Up-regulation of SPRR2A, similar to that seen during barrier epithelia wound repair responses reduces p53 acetylation by interfering with p300-p53 interactions and by increasing HDAC1 expression. SPRR2A, therefore, functions as a suppressor of p53-dependent transcriptional activity, which otherwise might impede cellular processes needed for epithelial wound repair responses such as EMT.
doi:10.1186/1471-2199-13-20
PMCID: PMC3495018  PMID: 22731250
8.  Cooperation of p300 and PCAF in the Control of MicroRNA 200c/141 Transcription and Epithelial Characteristics 
PLoS ONE  2012;7(2):e32449.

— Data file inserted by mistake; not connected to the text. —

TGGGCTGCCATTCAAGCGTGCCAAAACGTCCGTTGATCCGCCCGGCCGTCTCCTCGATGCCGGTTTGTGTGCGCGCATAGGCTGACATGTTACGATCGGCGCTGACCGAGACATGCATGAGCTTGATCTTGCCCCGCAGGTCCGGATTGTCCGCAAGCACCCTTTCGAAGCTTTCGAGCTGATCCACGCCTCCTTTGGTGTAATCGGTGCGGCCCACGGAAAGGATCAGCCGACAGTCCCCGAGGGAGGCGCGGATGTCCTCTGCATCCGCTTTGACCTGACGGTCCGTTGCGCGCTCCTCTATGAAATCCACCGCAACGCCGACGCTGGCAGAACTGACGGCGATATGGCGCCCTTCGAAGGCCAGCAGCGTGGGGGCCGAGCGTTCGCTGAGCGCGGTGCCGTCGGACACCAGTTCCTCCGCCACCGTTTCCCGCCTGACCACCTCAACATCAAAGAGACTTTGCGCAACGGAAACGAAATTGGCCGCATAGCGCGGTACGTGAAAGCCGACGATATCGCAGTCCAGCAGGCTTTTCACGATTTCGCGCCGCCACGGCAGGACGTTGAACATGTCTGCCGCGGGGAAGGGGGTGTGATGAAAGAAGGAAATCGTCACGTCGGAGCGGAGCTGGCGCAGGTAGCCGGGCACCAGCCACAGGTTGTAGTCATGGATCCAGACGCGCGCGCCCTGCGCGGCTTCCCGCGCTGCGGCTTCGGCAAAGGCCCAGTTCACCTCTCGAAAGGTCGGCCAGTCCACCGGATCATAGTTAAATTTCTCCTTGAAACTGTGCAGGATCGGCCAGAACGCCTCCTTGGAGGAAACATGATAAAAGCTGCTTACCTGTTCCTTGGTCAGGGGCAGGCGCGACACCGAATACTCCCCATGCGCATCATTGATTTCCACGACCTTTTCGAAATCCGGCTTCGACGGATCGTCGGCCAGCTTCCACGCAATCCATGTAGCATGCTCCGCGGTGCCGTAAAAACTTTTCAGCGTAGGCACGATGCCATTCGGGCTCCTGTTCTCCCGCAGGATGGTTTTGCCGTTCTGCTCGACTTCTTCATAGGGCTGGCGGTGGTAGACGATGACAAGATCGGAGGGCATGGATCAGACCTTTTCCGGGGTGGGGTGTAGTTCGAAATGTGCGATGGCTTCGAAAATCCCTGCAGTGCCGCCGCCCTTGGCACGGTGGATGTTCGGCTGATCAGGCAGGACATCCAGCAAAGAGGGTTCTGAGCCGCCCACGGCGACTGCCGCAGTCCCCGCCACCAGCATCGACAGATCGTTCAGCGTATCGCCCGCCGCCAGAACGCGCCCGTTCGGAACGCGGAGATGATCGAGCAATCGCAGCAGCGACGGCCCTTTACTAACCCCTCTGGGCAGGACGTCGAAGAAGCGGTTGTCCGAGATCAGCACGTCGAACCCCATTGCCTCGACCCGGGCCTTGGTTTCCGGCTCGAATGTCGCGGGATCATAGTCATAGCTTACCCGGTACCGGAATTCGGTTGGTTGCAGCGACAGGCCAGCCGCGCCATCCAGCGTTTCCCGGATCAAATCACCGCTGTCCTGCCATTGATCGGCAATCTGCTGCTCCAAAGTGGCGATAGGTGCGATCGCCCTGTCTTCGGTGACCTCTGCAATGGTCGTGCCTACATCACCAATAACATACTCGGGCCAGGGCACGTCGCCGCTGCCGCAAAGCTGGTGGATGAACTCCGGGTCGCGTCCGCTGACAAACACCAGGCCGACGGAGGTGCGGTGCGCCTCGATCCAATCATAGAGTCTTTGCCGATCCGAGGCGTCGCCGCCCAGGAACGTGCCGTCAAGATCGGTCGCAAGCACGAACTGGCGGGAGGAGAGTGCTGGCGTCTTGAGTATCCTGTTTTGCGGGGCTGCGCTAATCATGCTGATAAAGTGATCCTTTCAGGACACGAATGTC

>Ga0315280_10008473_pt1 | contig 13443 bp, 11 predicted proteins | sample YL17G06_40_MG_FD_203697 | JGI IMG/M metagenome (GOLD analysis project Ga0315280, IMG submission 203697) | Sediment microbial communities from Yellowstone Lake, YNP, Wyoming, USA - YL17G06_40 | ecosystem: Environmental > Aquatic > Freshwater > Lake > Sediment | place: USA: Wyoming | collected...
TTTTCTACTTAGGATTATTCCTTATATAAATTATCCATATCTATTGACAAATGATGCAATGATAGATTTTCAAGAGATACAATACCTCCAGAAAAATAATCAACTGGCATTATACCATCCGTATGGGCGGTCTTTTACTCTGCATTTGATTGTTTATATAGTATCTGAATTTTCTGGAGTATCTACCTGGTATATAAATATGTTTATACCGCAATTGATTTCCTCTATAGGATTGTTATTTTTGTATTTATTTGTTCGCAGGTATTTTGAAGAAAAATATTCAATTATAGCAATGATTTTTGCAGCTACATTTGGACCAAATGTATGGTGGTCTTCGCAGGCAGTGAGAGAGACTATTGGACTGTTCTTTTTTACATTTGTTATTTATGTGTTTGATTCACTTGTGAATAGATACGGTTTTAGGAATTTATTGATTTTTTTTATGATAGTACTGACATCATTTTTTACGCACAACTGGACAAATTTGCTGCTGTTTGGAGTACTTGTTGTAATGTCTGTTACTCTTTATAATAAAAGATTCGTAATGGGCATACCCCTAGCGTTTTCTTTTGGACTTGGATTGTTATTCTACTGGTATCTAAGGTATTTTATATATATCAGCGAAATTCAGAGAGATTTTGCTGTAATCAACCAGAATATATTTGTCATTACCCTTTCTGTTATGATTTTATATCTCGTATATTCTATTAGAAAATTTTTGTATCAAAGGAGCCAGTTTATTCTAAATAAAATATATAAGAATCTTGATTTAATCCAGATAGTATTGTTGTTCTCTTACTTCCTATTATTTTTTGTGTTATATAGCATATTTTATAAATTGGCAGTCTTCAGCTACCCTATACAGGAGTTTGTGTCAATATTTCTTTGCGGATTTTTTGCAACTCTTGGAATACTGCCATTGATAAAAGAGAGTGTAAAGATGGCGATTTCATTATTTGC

Epithelial to mesenchymal transition (EMT) not only occurs during embryonic development and in response to injury, but is an important element in cancer progression. EMT and its reverse process, mesenchymal to epithelial transition (MET) is controlled by a network of transcriptional regulators and can be influenced by posttranscriptional and posttranslational modifications. EMT/MET involves many effectors that can activate and repress these transitions, often yielding a spectrum of cell phenotypes. Recent studies have shown that the miR-200 family and the transcriptional suppressor ZEB1 are important contributors to EMT. Our previous data showed that forced expression of SPRR2a was a powerful inducer of EMT and supports the findings by others that SPRR gene members are highly upregulated during epithelial remodeling in a variety of organs. Here, using SPRR2a cells, we characterize the role of acetyltransferases on the microRNA-200c/141 promoter and their effect on the epithelial/mesenchymal status of the cells. We show that the deacetylase inhibitor TSA as well as P300 and PCAF can cause a shift towards epithelial characteristics in HUCCT-1-SPRR2a cells. We demonstrate that both P300 and PCAF act as cofactors for ZEB1, forming a P300/PCAF/ZEB1 complex on the miR200c/141 promoter. This binding results in lysine acetylation of ZEB1 and a release of ZEB1 suppression on miR-200c/141 transcription. Furthermore, disruption of P300 and PCAF interactions dramatically down regulates miR-200c/141 promoter activity, indicating a PCAF/P300 cooperative function in regulating the transcriptional suppressor/activator role of ZEB1. These data demonstrate a novel mechanism of miRNA regulation in mediating cell phenotype.